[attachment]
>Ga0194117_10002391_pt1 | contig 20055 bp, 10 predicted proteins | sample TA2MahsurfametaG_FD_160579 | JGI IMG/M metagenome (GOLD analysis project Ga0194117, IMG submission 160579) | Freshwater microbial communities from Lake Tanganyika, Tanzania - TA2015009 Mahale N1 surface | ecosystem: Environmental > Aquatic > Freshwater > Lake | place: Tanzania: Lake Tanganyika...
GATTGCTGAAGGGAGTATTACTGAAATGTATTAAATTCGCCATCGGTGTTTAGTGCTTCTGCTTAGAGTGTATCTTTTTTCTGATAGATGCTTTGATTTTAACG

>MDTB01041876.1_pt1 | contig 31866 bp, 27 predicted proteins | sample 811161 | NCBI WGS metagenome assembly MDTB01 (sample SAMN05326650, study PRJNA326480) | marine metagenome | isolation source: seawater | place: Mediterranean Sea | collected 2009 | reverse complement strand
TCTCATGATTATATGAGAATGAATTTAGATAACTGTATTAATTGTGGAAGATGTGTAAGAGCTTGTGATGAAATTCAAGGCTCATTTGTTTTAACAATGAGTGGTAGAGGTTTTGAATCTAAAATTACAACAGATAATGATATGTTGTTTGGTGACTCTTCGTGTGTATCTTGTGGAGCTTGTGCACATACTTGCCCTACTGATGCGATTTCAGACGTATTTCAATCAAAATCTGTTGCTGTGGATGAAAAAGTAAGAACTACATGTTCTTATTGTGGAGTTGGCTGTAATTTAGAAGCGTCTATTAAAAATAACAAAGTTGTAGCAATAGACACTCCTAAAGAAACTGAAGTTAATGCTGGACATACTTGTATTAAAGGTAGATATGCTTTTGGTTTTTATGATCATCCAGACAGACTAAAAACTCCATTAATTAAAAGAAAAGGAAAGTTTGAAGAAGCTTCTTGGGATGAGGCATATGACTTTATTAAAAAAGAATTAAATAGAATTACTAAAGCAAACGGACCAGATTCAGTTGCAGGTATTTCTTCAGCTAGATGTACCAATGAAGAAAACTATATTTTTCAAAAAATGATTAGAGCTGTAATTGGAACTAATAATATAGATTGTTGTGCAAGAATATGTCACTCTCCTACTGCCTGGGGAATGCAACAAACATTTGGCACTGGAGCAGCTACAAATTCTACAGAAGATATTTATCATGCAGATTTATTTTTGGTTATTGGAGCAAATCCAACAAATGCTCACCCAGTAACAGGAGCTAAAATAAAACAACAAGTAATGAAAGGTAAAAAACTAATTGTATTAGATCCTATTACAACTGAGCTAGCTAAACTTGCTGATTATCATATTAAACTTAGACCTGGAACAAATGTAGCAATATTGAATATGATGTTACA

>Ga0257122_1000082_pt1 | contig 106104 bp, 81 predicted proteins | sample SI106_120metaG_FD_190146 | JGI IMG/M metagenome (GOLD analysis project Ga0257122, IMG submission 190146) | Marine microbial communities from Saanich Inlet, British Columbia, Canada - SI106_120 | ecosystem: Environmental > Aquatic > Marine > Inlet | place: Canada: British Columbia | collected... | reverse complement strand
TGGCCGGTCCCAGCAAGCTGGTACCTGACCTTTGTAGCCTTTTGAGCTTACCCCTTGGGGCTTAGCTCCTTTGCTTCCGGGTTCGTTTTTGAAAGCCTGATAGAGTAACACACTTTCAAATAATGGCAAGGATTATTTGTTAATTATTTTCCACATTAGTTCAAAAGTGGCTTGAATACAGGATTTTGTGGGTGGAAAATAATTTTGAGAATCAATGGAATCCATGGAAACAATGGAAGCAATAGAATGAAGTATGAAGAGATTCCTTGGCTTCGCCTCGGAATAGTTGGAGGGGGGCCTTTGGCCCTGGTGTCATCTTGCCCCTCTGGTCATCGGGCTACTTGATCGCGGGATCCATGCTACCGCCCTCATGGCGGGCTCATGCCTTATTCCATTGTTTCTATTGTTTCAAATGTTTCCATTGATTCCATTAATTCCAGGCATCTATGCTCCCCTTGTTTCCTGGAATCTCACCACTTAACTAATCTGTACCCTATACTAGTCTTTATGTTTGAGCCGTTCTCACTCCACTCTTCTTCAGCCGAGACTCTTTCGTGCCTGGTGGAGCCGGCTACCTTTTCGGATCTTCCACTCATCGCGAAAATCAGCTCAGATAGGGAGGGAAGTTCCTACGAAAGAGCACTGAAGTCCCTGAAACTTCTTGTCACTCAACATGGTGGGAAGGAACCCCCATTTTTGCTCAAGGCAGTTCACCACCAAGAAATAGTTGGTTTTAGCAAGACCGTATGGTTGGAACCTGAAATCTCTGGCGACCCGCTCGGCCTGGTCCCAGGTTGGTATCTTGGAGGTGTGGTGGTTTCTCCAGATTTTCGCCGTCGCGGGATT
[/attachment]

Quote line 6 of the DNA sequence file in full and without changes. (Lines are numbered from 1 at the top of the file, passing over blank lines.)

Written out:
TGGCCGGTCCCAGCAAGCTGGTACCTGACCTTTGTAGCCTTTTGAGCTTACCCCTTGGGGCTTAGCTCCTTTGCTTCCGGGTTCGTTTTTGAAAGCCTGATAGAGTAACACACTTTCAAATAATGGCAAGGATTATTTGTTAATTATTTTCCACATTAGTTCAAAAGTGGCTTGAATACAGGATTTTGTGGGTGGAAAATAATTTTGAGAATCAATGGAATCCATGGAAACAATGGAAGCAATAGAATGAAGTATGAAGAGATTCCTTGGCTTCGCCTCGGAATAGTTGGAGGGGGGCCTTTGGCCCTGGTGTCATCTTGCCCCTCTGGTCATCGGGCTACTTGATCGCGGGATCCATGCTACCGCCCTCATGGCGGGCTCATGCCTTATTCCATTGTTTCTATTGTTTCAAATGTTTCCATTGATTCCATTAATTCCAGGCATCTATGCTCCCCTTGTTTCCTGGAATCTCACCACTTAACTAATCTGTACCCTATACTAGTCTTTATGTTTGAGCCGTTCTCACTCCACTCTTCTTCAGCCGAGACTCTTTCGTGCCTGGTGGAGCCGGCTACCTTTTCGGATCTTCCACTCATCGCGAAAATCAGCTCAGATAGGGAGGGAAGTTCCTACGAAAGAGCACTGAAGTCCCTGAAACTTCTTGTCACTCAACATGGTGGGAAGGAACCCCCATTTTTGCTCAAGGCAGTTCACCACCAAGAAATAGTTGGTTTTAGCAAGACCGTATGGTTGGAACCTGAAATCTCTGGCGACCCGCTCGGCCTGGTCCCAGGTTGGTATCTTGGAGGTGTGGTGGTTTCTCCAGATTTTCGCCGTCGCGGGATT